I'll bet it works out to be the same or even cheaper for the night sights over time. $70 a set for night sights over 12 years....$5.83/year. what do the batteries in your CT's cost you a year?
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Old August 9, 2008, 10:46 PM   #30
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am i the only one who always uses their sights(well,front mostly)...at any range which allows you to fully present and do so?


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The so called "misalignment" issue is a non issue. You actually have to work at getting them to be improperly aligned, and when you do it, its instantly and uncomfortably noticeable.
i think we've been here before.

i'll just say that i disagree (as do many top instructors,shooters,etc).even if it isnt an issue...there is most definately no issue with contrasting front/rear sights.

...i think that was the only thing you've posted in this thread that i wasnt in agreement with though.
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Old August 10, 2008, 12:29 AM   #31
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Since half of the day is really night doing something to help put rounds on target in the "worst case" just seems like a good idea. I have seen more than one shooter come to the line in a night match and miss align three dot NS that are the same color, in the same shoot. Granted under the clock isn't nearly as stressful as real life but if they have trouble here I'd guess they would have trouble anywhere. Overall the guys who come out to these shoots are the ones who shoot a lot more than the average gun owner.

So after the fourth or fifth miss they noticed the "middle" dot was really a rear dot and that the left/right dot was really the front, but will you get that many chances in real life? And what happens to those rounds, you sure don't really know where they went. If you are going to get NS get the ones that are a different color front and rear or different shapes or both.

As for battery cost, I replace mine twice a year, just to be safe. The last time the batteries were $.50 each, on sale. Even at the corner store mark up they are only $2 each, so the worst I'm looking at is $8 a year. Of course the last ones had a use before 2012 date so I got a handful.

I don't buy into the red dot stopping someone idea. When they (bad guys) see my laser the 357mag Gold Dot will be a nano second behind it. If you use the Crimson Trace correctly you don't activate the laser until you are bringing the pistol on target. You don't walk around with it on like a beacon.

Bottom line is when the scoring is all done it's the guys using laser/light combos on top. Laser and red dot users with hand held lights fall in behind them. Guys with night sights and flashlights finish ahead of the guys with just irons. Sure the range isn't real life, and there is some overlap between the groups, but it does give you an idea of what does and doesn't work.
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Old August 29, 2008, 04:38 PM   #32
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Can't they just replace the vial of tritium?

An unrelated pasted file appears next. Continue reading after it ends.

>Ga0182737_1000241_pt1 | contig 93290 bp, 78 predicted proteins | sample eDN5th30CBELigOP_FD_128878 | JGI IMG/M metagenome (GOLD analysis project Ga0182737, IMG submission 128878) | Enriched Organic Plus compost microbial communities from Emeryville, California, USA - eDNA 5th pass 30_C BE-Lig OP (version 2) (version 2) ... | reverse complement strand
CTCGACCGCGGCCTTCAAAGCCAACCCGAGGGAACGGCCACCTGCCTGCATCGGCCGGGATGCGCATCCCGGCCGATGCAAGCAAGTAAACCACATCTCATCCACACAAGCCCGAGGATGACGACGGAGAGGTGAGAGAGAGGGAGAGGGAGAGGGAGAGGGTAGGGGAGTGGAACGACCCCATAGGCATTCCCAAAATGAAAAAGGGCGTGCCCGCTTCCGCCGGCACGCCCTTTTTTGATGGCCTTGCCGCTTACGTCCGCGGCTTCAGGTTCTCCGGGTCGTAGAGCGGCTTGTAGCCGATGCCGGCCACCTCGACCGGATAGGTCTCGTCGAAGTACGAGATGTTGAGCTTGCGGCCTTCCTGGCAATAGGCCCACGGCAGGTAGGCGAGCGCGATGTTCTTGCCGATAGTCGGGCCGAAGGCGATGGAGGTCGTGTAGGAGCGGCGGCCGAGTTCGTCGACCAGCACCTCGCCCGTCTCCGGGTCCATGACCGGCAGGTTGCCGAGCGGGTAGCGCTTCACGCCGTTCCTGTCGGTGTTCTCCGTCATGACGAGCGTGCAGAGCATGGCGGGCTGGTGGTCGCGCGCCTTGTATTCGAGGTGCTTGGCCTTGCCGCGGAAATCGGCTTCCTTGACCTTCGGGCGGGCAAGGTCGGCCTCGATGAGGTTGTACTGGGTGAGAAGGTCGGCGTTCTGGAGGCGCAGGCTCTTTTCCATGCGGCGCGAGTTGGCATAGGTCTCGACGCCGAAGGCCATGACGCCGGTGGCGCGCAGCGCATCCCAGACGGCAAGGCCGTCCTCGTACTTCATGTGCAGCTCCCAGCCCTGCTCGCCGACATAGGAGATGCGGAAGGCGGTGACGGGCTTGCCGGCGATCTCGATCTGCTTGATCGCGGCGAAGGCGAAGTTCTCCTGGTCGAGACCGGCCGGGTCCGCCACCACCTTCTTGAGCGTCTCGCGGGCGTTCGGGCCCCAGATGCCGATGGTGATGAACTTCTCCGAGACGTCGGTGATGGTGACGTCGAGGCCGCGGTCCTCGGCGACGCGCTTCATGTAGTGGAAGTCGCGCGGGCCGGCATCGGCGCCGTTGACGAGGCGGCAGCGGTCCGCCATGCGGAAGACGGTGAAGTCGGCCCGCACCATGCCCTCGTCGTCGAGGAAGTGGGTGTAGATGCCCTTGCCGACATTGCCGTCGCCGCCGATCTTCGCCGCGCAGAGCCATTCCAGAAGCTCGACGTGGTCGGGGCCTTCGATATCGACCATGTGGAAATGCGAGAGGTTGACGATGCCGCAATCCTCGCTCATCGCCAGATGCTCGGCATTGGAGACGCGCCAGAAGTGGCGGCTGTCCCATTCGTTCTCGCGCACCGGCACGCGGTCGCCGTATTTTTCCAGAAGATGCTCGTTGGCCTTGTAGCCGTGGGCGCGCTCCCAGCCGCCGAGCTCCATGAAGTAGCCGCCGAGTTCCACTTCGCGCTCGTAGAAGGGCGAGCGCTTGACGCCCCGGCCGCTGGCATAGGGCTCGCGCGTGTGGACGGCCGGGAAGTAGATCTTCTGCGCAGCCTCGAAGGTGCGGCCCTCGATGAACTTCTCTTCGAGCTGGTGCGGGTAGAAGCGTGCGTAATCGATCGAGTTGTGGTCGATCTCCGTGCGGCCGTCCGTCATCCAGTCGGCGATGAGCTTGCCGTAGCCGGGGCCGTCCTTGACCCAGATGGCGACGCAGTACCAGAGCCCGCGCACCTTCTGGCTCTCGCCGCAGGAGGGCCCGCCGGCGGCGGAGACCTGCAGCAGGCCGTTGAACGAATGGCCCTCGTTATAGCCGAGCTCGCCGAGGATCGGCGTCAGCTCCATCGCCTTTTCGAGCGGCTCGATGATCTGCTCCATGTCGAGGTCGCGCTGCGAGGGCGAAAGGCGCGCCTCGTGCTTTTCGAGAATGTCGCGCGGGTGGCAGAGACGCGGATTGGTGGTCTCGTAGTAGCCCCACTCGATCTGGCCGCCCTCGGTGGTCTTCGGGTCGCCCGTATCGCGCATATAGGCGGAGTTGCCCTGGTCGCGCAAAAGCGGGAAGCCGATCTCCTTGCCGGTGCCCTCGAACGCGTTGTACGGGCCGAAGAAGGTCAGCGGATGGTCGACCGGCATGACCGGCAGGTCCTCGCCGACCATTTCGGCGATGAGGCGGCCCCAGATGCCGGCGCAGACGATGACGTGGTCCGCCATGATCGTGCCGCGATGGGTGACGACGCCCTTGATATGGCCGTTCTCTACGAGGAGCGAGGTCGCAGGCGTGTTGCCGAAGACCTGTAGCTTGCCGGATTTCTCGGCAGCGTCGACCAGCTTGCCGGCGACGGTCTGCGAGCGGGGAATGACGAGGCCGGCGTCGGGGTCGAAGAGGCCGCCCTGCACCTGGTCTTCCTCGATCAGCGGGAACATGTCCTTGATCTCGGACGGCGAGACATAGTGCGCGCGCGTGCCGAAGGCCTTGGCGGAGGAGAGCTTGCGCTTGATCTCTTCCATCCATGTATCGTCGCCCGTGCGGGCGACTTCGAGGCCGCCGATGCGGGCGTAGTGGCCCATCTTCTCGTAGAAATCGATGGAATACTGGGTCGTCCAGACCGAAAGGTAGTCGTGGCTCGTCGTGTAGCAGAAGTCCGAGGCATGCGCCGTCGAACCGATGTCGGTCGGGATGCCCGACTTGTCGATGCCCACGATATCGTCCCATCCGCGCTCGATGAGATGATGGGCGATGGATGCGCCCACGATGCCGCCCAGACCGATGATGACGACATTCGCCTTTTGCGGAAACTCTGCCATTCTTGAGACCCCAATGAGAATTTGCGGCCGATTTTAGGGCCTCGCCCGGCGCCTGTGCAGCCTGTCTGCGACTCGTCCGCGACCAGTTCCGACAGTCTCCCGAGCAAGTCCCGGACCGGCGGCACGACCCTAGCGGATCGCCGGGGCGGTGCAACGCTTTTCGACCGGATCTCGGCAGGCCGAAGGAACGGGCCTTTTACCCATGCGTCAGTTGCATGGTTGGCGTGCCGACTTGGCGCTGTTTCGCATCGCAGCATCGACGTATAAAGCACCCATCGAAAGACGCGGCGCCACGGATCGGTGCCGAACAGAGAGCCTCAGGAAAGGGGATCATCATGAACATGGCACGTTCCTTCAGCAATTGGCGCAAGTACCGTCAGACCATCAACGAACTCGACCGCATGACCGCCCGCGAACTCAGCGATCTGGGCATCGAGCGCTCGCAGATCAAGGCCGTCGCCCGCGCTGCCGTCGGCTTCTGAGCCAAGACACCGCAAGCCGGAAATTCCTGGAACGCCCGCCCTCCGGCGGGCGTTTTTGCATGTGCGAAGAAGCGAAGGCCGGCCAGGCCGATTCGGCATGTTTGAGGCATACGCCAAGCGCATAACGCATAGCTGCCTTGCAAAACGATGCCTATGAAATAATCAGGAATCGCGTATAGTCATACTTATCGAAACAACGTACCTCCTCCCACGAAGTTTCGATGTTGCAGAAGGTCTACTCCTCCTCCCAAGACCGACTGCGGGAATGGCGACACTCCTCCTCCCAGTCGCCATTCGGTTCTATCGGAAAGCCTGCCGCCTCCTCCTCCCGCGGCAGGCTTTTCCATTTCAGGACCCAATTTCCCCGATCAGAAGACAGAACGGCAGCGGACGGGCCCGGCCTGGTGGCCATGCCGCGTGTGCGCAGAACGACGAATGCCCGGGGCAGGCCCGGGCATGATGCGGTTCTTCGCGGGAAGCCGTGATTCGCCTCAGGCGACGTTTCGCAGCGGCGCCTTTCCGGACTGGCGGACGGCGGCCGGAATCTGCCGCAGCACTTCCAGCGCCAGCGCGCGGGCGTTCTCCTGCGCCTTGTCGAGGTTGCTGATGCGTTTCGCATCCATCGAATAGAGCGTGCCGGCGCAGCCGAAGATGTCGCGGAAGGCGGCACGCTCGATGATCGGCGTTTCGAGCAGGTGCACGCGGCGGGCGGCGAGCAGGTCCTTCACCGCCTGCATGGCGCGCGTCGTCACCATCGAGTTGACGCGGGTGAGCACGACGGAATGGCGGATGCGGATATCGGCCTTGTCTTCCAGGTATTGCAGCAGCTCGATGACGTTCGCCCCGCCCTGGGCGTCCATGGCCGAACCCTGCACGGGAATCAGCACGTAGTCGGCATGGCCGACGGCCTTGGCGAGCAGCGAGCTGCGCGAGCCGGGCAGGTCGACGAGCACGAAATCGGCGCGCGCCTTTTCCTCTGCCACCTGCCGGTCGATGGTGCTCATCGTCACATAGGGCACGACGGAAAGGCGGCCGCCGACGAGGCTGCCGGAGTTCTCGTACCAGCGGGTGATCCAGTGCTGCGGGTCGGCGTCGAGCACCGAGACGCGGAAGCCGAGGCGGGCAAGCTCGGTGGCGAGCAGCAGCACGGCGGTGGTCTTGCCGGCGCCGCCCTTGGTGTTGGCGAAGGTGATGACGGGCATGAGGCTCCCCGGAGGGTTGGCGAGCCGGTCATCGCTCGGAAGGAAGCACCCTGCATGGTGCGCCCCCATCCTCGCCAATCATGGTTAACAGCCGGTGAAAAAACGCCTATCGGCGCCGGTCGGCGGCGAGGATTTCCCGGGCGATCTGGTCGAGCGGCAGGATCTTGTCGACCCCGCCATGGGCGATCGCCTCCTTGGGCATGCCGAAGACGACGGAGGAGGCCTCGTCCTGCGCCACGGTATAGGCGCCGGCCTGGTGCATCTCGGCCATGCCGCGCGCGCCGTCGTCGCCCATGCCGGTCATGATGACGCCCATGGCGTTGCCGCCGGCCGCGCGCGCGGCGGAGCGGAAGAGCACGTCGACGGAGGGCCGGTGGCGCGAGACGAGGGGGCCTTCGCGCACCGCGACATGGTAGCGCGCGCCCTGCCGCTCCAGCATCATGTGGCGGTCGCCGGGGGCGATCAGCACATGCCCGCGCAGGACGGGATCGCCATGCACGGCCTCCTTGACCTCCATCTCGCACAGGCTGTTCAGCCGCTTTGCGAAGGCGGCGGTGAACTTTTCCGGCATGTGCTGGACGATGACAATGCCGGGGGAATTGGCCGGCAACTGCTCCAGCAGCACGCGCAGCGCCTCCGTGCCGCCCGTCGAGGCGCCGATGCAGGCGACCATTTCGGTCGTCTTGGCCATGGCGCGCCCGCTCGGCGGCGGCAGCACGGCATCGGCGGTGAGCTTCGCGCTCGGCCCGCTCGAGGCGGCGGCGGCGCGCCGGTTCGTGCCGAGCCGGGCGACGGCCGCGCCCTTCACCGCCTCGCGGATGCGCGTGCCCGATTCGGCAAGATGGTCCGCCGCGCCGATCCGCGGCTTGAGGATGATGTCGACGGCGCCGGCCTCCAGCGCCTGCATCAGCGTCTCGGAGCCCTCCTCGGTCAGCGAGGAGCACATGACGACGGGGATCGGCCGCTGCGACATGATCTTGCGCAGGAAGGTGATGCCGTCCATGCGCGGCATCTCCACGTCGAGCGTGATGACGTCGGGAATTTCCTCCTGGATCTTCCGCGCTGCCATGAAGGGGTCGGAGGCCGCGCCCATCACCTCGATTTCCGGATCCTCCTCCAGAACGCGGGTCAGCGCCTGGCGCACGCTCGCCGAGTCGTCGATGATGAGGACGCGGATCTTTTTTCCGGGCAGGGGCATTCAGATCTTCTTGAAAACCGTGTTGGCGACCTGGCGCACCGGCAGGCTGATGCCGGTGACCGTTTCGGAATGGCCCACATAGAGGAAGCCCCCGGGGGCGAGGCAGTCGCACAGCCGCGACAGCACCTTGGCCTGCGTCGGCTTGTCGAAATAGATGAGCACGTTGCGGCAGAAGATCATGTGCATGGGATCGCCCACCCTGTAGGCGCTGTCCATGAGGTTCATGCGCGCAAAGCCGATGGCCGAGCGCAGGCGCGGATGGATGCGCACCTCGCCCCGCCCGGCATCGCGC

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Old August 29, 2008, 06:24 PM   #33
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PBP, Aren't you the same penguin from this thread?
http://www.thefiringline.com/forums/...d.php?t=295610
I'm pretty sure there's only one aquatic flightless bird on this forum.

And IIRC he likes to play devils advocate
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Old August 29, 2008, 08:11 PM   #34
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Been window shopping for night sights myself.

Meprolights front aperture looks pretty slick. It is narrow, the other brands are blade type like a revolver. But not much selection for colors like pistol night sights.
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Old August 29, 2008, 11:26 PM   #35
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on an AR?...

i have the Mepro,cant complain.

green is what you want in that case anyway(being the front sight and the only sight).i wouldnt bother with the rear night sights on an AR.
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Old August 30, 2008, 01:36 AM   #36
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Its always to each his own

i have meprolight on my glock, i personally think that unless u have a light itsnot worth it, After dealing with the hodgies in the sands of greatness, at night if you need to use ur weapon its a split second decision,night sites wont help, on the other hand i chose to use a weapon light with laser, the light allows u to see them, they are unable to c u holding ur weapon out with ur arm, so if they fire they hit ur arm not heart, and the laser is for intimidation. In the real world, if you are in a civilian situation that involves you having to pull a firearm, none of htat really matters. Its your knowledge and instinct that will go from there. Better to be judged by 12 than carried by 6. But for just shooting in low light for fun, i have trijicon front site post on my RRA and its a must, but on a pistol its 100 buks u will never get back, ads no value even though people think it does. If you want get, this is our hobby like people that Trail ride buy stuff they want but dont need.
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Old August 30, 2008, 07:24 AM   #37
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on an AR?...
I probably wouldnt put them on the rear sight on an AR, its to close to your eye to matter and most likely be annoying. With the rear peep, if youve shouldered the gun properly, you should be looking through the peep anyway, if not, you probably wont be seeing the front sight.